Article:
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Article

A Case for a New Satellite Mission for Remote Sensing of Night Lights

by 1,2,*,†, 3,†, 3,†, 3,† and 4,5
1
International Dark-Sky Association, 5049 E Broadway Blvd, Suite 105, Tucson, AZ 85711-3646, USA
2
Consortium for Dark Sky Studies, University of Utah, 375 S 1530 E, RM 235 ARCH, Salt Lake City, UT 84112-0730, USA
3
Adler Planetarium, 1300 S Lake Shore Dr, Chicago, IL 60605, USA
4
UCLA Institute of the Environment and Sustainability, 300 La Kretz Hall, Los Angeles, CA 90095, USA
5
The Urban Wildlands Group, P.O. Box 24020, Los Angeles, CA 90024, USA
*
Author to whom correspondence should be addressed.
These authors contributed equally to this work.
Academic Editor: Xuecao Li
Remote Sens. 2021, 13(12), 2294; https://doi.org/10.3390/rs13122294
Received: 2 April 2021 / Revised: 4 June 2021 / Accepted: 7 June 2021 / Published: 11 June 2021
(This article belongs to the Special Issue Light Pollution Monitoring Using Remote Sensing Data)
The physiology and behavior of most life at or near the Earth’s surface has evolved over billions of years to be attuned with our planet’s natural light–dark cycle of day and night. However, over a relatively short time span, humans have disrupted this natural cycle of illumination with the introduction and now widespread proliferation of artificial light at night (ALAN). Growing research in a broad range of fields, such as ecology, the environment, human health, public safety, economy, and society, increasingly shows that ALAN is taking a profound toll on our world. Much of our current understanding of light pollution comes from datasets generated by remote sensing, primarily from two missions, the Operational Linescan System (OLS) instrument of the now-declassified Defense Meteorological Satellite Program (DMSP) of the U.S. Department of Defense and its follow-on platform, the Day-Night Band (DNB) of the Visible Infrared Imaging Radiometer Suite (VIIRS) instrument on board the Suomi National Polar-Orbiting Partnership satellite. Although they have both proved invaluable for ALAN research, sensing of nighttime lights was not the primary design objective for either the DMSP-OLS or VIIRS-DNB instruments; thus, they have some critical limitations. Being broadband sensors, both the DMSP-OLS and VIIRS-DNB instruments suffer from a lack of spectral information. Additionally, their spatial resolutions are too low for many ALAN research applications, though the VIIRS-DNB instrument is much improved over the DMSP-OLS in this regard, as well as in terms of dynamic range and quantization. Further, the very late local time of VIIRS-DNB observations potentially misses the true picture of ALAN. We reviewed both current literature and guiding advice from ALAN experts, aggregated from a diverse range of disciplines and Science Goals, to derive recommendations for a mission to expand knowledge of ALAN in areas that are not adequately addressed with currently existing orbital missions. We propose a stand-alone mission focused on understanding light pollution and its effects on our planet. Here we review the science cases and the subsequent mission recommendations for NITESat (Nighttime Imaging of Terrestrial Environments Satellite), a dedicated ALAN observing mission. View Full-Text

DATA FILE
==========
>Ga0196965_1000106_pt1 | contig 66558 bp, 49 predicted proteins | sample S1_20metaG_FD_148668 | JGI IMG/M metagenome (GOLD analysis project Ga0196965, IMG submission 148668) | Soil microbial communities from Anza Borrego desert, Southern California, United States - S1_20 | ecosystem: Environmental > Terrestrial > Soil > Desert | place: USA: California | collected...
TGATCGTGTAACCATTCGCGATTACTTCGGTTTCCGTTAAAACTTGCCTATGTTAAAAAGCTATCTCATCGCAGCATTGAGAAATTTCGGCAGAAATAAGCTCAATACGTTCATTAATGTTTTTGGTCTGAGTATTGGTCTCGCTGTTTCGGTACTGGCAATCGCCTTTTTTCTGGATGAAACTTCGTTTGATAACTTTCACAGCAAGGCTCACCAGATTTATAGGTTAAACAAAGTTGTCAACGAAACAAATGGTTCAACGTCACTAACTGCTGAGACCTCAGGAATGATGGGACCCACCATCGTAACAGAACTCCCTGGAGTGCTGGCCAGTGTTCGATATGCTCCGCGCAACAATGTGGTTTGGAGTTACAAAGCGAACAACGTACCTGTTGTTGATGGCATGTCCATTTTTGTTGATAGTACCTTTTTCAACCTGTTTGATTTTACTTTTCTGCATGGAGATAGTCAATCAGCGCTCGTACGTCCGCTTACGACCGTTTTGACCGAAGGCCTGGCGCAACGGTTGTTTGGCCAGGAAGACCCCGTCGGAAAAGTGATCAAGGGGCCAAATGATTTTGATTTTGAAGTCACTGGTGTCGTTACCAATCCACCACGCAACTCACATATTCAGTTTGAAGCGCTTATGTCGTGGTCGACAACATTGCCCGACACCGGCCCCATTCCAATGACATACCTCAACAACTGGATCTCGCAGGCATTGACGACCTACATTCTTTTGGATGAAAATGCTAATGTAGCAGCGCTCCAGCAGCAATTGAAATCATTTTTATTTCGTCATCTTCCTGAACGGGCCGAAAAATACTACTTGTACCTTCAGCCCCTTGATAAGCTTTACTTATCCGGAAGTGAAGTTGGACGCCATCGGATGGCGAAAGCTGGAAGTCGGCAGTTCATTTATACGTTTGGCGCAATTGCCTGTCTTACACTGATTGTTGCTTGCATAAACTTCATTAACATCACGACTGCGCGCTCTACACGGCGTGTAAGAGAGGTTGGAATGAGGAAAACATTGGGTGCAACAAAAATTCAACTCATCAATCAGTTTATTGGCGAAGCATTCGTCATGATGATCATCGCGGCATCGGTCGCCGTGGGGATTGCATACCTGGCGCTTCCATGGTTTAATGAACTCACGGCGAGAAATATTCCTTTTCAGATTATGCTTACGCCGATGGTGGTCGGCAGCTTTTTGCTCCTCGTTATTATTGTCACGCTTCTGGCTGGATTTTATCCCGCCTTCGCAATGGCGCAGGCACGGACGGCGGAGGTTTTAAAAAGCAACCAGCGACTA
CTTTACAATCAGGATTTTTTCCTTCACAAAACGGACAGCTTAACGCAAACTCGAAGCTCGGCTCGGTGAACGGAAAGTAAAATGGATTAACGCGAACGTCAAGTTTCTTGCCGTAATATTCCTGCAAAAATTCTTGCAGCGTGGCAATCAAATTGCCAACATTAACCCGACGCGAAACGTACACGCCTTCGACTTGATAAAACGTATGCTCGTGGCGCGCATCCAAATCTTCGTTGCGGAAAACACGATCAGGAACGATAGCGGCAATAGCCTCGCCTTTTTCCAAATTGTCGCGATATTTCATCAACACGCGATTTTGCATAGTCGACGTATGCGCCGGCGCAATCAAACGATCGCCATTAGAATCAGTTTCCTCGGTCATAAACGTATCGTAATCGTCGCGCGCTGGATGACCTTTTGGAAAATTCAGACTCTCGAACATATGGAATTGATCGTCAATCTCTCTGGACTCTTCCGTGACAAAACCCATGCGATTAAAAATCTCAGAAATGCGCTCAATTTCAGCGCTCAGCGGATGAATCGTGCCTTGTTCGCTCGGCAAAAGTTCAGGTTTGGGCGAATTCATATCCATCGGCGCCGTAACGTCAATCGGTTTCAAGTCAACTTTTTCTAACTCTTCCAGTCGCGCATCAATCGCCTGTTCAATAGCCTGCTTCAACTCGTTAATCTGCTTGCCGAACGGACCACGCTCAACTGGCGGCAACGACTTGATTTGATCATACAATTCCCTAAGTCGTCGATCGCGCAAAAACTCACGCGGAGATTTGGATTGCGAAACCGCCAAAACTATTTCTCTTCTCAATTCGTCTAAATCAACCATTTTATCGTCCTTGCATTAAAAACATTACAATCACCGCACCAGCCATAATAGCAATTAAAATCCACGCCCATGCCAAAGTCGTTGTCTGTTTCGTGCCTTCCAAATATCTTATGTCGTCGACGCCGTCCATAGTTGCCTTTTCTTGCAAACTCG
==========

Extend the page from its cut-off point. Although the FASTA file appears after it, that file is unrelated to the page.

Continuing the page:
Keywords: artificial light at night; nighttime lights; light pollution; remote sensing; space missions; NITESat artificial light at night; nighttime lights; light pollution; remote sensing; space missions; NITESat
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MDPI and ACS Style

Barentine, J.C.; Walczak, K.; Gyuk, G.; Tarr, C.; Longcore, T. A Case for a New Satellite Mission for Remote Sensing of Night Lights. Remote Sens. 2021, 13, 2294. https://doi.org/10.3390/rs13122294

AMA Style

Barentine JC, Walczak K, Gyuk G, Tarr C, Longcore T. A Case for a New Satellite Mission for Remote Sensing of Night Lights. Remote Sensing. 2021; 13(12):2294. https://doi.org/10.3390/rs13122294

Chicago/Turabian Style

Barentine, John C., Ken Walczak, Geza Gyuk, Cynthia Tarr, and Travis Longcore. 2021. "A Case for a New Satellite Mission for Remote Sensing of Night Lights" Remote Sensing 13, no. 12: 2294. https://doi.org/10.3390/rs13122294

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